Is Organic Food Really Healthier?

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Organic and non-GMO foods make up an increasing proportion of food sales each year. One possible reason for this growth might be the perception that organic food is healthier. But is that really the case?

The term “organic” refers to the way agricultural products are grown. It includes not using synthetic fertilizers to add nutrients to the soil, synthetic pesticides for pest control, genetic engineering to improve disease resistance and increase yield, or antibiotics/growth hormones. Any product that is organic has a USDA label. Organic food is usually more expensive because the physical means of managing pests and weeds without pesticides or fertilizers can be more time-consuming and associated with  a lower yield. 

“Natural” is another term often associated with healthier, safer foods. However, it’s important to know that  “Organic” and “natural” are interchangeable. Natural products don’t have preservatives or artificial flavors, but can still be produced with fertilizers and non-organic means. 

Organic products aren’t more nutritious than non-organic ones. There isn’t concrete research to conclude that organic food consumption leads to health benefits. However, pesticides common in agriculture such as phorate may potentially overstimulate the nervous system causing nausea, dizziness, and confusion. Other classes of pesticides like triazenes may be linked to endocrine-disrupting effects and reproductive toxicity.  However, the health risks of these pesticides from food alone do not exceed the EPA’s level of concern. The effects of exposure to a combination of such pesticides is uncertain and requires more research. 

Given the lack of evidence on the long term effects of eating foods not produced according to organic standards, and the knowledge that organic food can be expensive, it makes sense to weigh the potential benefits. Wash fresh fruits and vegetables under running water to remove dirt, bacteria, and traces of chemicals. You can also peel fruits and vegetables (although this may also remove some nutrients). Buy produce in season if possible because this is more likely to be fresh, with less use of preservative chemicals. In addition, not all produce is created equally; avocados, cantaloupe, pineapple, broccoli, cabbage and corn have low levels of pesticides. In contrast, strawberries, spinach, grapes, apples, tomatoes, peppers and celery have high levels of pesticide residues.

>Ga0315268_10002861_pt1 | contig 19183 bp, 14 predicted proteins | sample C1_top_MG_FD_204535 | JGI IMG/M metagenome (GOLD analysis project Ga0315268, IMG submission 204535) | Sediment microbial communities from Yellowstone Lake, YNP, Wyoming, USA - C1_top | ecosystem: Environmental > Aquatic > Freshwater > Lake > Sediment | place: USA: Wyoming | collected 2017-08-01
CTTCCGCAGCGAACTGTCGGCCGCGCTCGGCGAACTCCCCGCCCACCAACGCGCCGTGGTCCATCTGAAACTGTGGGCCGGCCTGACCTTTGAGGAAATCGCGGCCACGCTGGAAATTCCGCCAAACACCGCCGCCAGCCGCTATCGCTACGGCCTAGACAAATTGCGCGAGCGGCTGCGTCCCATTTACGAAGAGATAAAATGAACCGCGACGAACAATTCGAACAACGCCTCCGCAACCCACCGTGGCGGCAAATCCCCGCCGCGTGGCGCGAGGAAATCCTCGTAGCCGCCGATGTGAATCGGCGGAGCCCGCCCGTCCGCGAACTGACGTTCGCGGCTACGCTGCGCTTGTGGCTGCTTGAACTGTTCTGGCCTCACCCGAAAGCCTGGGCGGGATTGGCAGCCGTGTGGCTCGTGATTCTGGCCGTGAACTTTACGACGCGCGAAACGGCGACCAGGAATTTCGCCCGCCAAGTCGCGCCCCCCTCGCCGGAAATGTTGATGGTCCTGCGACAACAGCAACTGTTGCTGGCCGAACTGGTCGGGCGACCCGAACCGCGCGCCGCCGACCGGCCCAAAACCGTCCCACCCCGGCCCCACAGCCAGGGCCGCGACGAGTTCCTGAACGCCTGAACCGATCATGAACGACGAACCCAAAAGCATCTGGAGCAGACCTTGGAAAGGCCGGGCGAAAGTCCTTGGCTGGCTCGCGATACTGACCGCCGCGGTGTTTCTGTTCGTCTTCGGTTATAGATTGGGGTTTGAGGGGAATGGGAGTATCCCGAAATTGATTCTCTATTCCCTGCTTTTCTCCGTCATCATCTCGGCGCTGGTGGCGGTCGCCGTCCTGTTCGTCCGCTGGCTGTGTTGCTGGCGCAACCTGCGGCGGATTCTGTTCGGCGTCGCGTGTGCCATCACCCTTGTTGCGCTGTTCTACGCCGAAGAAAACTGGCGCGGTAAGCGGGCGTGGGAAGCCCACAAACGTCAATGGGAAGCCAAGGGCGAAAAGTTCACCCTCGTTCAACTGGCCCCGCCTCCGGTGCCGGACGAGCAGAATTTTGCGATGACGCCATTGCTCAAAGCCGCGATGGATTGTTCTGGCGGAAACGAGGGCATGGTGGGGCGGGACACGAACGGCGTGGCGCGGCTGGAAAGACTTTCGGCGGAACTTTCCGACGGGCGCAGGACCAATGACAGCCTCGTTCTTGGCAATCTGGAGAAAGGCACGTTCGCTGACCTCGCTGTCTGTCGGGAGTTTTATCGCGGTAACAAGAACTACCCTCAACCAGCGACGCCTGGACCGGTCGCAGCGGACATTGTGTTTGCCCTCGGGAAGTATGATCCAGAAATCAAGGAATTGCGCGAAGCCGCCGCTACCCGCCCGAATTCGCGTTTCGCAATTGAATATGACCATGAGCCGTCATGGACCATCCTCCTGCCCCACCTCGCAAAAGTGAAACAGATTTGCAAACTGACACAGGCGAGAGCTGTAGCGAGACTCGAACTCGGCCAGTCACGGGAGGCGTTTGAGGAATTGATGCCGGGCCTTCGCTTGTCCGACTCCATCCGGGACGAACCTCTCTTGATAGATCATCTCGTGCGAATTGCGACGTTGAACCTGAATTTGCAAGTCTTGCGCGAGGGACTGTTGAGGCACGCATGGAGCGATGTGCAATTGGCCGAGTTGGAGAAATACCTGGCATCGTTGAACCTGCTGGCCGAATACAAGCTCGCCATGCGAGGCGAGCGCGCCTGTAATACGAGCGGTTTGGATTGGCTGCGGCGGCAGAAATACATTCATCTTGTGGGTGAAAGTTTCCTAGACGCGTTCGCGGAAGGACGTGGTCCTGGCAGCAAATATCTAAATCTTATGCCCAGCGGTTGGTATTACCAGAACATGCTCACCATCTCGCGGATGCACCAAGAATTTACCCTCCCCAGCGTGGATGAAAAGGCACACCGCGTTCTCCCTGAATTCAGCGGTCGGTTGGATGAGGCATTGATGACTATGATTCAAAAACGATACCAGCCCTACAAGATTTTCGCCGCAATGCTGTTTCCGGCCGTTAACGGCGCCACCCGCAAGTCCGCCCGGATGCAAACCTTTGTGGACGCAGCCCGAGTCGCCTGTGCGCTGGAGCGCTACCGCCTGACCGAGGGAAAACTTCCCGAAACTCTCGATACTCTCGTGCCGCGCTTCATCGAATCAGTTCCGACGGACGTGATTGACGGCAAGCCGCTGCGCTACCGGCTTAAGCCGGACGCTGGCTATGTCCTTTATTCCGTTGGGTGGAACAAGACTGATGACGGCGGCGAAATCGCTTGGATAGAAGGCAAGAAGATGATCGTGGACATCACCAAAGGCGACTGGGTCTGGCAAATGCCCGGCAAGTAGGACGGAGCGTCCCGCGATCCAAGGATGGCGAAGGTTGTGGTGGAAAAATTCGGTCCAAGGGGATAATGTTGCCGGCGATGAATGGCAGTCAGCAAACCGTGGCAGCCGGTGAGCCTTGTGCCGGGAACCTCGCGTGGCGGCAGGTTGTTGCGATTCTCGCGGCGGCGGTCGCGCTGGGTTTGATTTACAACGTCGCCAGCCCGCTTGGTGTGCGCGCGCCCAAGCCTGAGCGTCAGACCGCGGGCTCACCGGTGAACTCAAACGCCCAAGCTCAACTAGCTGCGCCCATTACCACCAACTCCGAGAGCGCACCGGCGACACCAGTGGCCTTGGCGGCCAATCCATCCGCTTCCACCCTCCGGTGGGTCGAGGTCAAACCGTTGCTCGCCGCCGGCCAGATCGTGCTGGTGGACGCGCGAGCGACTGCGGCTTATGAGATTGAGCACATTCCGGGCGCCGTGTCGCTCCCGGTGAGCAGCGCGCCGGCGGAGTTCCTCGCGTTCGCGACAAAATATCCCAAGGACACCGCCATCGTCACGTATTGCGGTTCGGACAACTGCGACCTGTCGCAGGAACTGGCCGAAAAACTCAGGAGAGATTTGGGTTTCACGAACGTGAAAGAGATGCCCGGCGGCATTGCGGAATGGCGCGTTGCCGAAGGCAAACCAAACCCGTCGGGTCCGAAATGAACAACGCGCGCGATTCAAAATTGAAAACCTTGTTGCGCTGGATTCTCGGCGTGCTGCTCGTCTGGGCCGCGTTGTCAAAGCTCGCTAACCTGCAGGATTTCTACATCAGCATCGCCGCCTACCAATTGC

People consider organic food when they have concerns about the uncertain effects of chemicals and they are willing to spend more. When purchasing produce for yourself and your family, make sure to understand what’s known and unknown so that you can make the best choice for you! 

 

https://health.ucdavis.edu/blog/good-food/are-organic-foods-really-healthier-two-pediatricians-break-it-down/2019/04

https://www.mayoclinic.org/healthy-lifestyle/nutrition-and-healthy-eating/in-depth/organic-food/art-20043880

https://www.consumerreports.org/cro/health/natural-health/pesticides/index.htm

https://www.ncbi.nlm.nih.gov/pmc/articles/PMC4947579/

https://thecounter.org/the-us-still-uses-many-pesticides-banned-in-other-countries/

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